The FCC has run into the legacy problem with its attempts to foist digital TV on the public. They want to sell a portion of the spectrum currently occupied by television broadcasters. Congress has been counting on it in their budget calculations. By 2006, they want to switch off the current stations. Customers have greeted this with complete indifference. Current television is good enough. Why the hell would I want to buy a new television when the three I have work perfectly fine and provide an acceptable picture? Why should people accept the forced obsolescence of perfectly functional equipment? There is no way in hell broadcasters will be able to switch off their analog signals by 2006. The public outcry would prevent it. Why? The impact of the installed base. 2016, maybe.
Inertia is the second most powerful force in the universe. (Entropy is the first, which makes me wonder why it's the Second Law of Thermodynamics that talks about it....) A body at rest tends to stay at rest. The public seems perfectly happy where it is, and the cost of getting them to move is enormous. It's not going to happen quickly.
Weinberger et. al. talk about software-defined radios as if they're magic. Maybe they are. But I'm not so sure. I've played with any number of DSP-based processors that claim to reduce interference, from outboard units that work on the audio after the radio's finished with it to expensive radios costing thousands of dollars that do all of their processing in the digital domain. Software is not a panacea.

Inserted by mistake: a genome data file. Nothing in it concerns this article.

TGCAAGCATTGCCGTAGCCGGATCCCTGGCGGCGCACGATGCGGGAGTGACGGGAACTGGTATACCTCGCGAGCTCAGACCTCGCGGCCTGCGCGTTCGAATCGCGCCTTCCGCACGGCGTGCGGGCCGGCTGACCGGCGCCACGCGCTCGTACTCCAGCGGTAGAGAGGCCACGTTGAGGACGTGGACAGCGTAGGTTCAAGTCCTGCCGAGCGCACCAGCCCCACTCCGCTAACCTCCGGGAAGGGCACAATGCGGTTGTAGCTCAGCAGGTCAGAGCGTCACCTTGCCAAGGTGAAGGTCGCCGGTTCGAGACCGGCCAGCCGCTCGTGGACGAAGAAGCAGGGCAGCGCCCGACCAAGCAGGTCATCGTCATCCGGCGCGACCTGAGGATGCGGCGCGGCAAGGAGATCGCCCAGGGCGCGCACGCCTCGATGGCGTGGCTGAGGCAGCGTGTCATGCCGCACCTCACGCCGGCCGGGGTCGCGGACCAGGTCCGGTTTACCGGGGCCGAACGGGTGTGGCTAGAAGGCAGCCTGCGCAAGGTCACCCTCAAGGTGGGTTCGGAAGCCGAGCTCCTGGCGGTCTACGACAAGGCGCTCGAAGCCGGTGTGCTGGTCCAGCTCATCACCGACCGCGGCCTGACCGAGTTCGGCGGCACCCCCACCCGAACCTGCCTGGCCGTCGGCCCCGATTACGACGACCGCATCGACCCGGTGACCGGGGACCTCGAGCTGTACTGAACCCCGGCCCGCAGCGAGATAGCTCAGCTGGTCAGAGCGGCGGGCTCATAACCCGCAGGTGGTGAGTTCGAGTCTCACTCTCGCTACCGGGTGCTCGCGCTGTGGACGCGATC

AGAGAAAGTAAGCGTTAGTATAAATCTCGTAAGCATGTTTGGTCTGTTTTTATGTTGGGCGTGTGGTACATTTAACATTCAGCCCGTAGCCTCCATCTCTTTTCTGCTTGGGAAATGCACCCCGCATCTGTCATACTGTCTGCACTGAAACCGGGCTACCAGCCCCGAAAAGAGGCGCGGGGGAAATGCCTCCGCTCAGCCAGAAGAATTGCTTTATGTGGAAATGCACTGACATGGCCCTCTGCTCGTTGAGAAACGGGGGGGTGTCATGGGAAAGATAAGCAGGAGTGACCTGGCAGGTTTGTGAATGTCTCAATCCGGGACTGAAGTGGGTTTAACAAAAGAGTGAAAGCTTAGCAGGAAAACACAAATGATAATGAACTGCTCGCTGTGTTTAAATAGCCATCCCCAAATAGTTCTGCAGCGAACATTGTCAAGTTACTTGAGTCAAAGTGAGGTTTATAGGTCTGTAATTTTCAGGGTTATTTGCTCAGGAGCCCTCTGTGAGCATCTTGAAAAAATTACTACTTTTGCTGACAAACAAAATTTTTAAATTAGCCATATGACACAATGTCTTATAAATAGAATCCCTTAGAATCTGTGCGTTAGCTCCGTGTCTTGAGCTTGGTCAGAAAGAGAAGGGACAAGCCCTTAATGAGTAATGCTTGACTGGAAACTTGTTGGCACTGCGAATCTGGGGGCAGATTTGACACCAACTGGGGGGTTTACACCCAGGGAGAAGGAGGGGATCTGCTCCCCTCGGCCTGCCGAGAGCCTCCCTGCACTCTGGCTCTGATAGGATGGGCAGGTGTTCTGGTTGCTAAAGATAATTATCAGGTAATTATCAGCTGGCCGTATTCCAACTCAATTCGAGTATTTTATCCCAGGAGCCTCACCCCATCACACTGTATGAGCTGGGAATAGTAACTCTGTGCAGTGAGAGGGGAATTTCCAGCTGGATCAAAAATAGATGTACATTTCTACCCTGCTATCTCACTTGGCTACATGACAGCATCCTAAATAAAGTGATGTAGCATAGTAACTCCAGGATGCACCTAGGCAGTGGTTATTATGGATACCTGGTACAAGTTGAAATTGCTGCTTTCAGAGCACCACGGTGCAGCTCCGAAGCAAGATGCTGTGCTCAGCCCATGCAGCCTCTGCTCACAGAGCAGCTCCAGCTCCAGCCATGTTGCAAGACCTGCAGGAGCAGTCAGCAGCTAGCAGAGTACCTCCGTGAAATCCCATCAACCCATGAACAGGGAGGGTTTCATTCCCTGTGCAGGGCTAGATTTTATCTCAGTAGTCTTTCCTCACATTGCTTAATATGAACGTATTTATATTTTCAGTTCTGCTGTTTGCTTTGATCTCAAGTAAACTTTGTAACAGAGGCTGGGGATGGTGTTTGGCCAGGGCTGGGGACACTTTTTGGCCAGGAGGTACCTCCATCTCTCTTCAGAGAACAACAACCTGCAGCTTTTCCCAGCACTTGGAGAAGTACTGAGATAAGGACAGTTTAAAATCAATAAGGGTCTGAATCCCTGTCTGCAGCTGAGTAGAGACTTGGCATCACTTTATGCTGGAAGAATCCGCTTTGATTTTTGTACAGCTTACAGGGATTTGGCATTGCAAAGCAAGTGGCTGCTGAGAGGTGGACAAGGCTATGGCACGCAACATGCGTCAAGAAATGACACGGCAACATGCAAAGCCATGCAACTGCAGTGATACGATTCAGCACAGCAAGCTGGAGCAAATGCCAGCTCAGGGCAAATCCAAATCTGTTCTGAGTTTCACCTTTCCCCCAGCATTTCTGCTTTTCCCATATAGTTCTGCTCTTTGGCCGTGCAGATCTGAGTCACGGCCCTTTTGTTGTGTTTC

It's true that spread spectrum improves that. The FAQ mentions BLAST, an approach developed by Bell Labs that takes advantage of interference. I'm familiar with it; I posted pretty much all the press releases about it on the Bell Labs web site back when it was my job to do such things, and I made a habit of reading the releases and looking further into the things they mentioned when they interested me. It's fascinating, a radical change. But as the New York Times article David Weinberger links to points out:
Because of economic problems, the wireless industry has been slow to adopt even 3G networks in the United States. So Blast is unlikely to become available soon.